What is the anatomic relationship of the penis and scrotum in the pathogenesis of Fournier gangrene?

Updated: Jun 03, 2021
  • Author: Vernon M Pais, Jr, MD; Chief Editor: Bradley Fields Schwartz, DO, FACS  more...
  • Print
Answer

The contents of the scrotum, namely the testicles, epididymides, and cord structures, are invested by several fascial layers distinct from the Dartos fascia of the scrotal wall. Again, several important anatomic relationships should be considered.

The most superficial layer of the testis and cord is the external spermatic fascia, which is continuous with the external aponeurosis of the superficial inguinal ring (external abdominal oblique). The next deeper layer is the internal spermatic fascia, which is continuous with the transversalis fascia. A deep fascia termed Buck fascia covers the erectile bodies of the penis, the corpora cavernosa, and the anterior urethra. Buck fascia fuses to the dense tunica albuginea of the corpora cavernosa, deep in the pelvis.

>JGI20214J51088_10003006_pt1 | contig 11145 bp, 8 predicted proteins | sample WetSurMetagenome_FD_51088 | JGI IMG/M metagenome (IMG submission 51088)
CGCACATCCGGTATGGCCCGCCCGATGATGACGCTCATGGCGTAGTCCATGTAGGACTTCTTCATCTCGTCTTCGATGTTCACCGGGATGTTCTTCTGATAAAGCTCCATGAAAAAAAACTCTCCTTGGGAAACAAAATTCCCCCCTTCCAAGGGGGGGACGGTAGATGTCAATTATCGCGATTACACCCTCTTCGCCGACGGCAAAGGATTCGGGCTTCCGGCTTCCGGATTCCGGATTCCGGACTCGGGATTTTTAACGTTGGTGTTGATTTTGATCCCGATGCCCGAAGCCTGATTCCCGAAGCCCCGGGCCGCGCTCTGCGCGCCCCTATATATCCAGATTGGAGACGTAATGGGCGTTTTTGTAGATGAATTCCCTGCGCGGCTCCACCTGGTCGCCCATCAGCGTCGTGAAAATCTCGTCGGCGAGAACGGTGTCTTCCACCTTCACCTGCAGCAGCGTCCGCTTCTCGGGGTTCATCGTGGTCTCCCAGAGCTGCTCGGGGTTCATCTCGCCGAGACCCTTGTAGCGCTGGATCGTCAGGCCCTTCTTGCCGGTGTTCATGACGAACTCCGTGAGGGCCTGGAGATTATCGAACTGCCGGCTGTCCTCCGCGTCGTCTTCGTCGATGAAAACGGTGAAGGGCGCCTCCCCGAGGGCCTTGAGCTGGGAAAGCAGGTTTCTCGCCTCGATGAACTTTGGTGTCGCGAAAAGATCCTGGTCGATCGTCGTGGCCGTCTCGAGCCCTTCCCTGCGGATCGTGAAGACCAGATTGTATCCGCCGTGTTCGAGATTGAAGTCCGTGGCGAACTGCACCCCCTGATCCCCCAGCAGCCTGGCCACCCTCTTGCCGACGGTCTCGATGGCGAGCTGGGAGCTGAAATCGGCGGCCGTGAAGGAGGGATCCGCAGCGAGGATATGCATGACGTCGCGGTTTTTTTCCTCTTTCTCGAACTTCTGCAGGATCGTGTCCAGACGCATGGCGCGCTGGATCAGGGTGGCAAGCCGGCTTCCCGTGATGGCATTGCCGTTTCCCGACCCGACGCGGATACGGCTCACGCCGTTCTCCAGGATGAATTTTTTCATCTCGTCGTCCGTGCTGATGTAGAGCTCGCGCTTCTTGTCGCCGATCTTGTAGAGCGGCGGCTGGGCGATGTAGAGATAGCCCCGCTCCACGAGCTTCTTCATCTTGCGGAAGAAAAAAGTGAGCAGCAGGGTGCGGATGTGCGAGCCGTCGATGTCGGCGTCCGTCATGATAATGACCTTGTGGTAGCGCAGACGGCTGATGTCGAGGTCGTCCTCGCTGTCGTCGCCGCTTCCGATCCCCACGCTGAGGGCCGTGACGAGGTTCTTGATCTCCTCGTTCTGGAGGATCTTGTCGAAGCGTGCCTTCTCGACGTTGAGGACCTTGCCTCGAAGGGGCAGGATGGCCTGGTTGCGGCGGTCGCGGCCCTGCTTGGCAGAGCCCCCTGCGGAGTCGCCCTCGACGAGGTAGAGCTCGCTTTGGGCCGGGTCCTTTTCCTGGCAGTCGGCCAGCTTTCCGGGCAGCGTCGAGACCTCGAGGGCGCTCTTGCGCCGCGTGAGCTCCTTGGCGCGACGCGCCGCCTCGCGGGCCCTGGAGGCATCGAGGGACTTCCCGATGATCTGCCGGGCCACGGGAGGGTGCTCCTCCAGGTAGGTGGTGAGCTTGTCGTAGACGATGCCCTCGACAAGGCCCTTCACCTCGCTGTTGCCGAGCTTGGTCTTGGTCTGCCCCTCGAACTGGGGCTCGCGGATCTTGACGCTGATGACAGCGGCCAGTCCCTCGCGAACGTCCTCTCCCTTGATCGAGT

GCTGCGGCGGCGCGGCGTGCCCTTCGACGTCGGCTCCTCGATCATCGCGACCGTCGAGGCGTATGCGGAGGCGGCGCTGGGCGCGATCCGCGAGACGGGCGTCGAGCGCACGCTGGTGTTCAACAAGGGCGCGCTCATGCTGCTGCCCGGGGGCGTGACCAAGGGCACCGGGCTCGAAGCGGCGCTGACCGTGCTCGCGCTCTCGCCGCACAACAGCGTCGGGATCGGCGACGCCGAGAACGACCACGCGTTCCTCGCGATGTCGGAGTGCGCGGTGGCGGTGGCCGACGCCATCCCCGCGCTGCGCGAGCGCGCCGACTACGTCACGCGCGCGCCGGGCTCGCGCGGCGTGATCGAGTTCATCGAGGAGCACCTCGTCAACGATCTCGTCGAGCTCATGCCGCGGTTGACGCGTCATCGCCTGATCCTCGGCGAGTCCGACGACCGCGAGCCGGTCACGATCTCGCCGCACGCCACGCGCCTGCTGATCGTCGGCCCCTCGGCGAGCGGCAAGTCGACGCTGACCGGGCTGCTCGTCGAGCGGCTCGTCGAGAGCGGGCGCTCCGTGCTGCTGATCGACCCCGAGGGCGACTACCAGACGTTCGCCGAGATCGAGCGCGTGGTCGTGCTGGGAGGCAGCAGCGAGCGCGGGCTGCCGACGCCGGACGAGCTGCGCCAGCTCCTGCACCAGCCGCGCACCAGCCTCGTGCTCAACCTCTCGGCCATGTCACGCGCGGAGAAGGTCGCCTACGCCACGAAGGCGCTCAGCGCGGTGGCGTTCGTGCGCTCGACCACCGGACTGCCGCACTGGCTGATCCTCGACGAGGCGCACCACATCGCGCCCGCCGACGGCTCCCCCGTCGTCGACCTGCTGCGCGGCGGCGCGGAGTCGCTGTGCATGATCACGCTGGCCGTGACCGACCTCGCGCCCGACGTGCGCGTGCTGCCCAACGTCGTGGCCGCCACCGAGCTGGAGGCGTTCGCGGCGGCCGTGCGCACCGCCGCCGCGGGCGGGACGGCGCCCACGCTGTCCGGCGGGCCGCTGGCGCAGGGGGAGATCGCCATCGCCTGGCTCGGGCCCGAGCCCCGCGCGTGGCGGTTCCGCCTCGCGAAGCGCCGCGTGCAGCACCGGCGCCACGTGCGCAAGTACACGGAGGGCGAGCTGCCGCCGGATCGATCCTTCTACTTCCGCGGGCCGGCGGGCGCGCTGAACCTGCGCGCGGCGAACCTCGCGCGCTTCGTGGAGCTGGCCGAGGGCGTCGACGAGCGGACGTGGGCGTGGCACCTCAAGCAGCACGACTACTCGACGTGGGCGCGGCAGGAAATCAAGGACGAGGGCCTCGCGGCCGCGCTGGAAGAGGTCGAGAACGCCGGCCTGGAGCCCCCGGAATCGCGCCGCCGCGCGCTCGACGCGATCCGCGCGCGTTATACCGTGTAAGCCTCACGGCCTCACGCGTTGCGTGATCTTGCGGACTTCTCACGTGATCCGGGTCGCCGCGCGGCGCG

The fascial layers described in this section do not become involved with an infection of the superficial perineal space and can limit the depth of tissue destruction in a necrotizing infection of the genitalia. The corpora cavernosa, urethra, testes, and cord structures are usually spared in Fournier gangrene, while the superficial and deep fascia and the skin are destroyed.


Did this answer your question?
Additional feedback? (Optional)
Thank you for your feedback!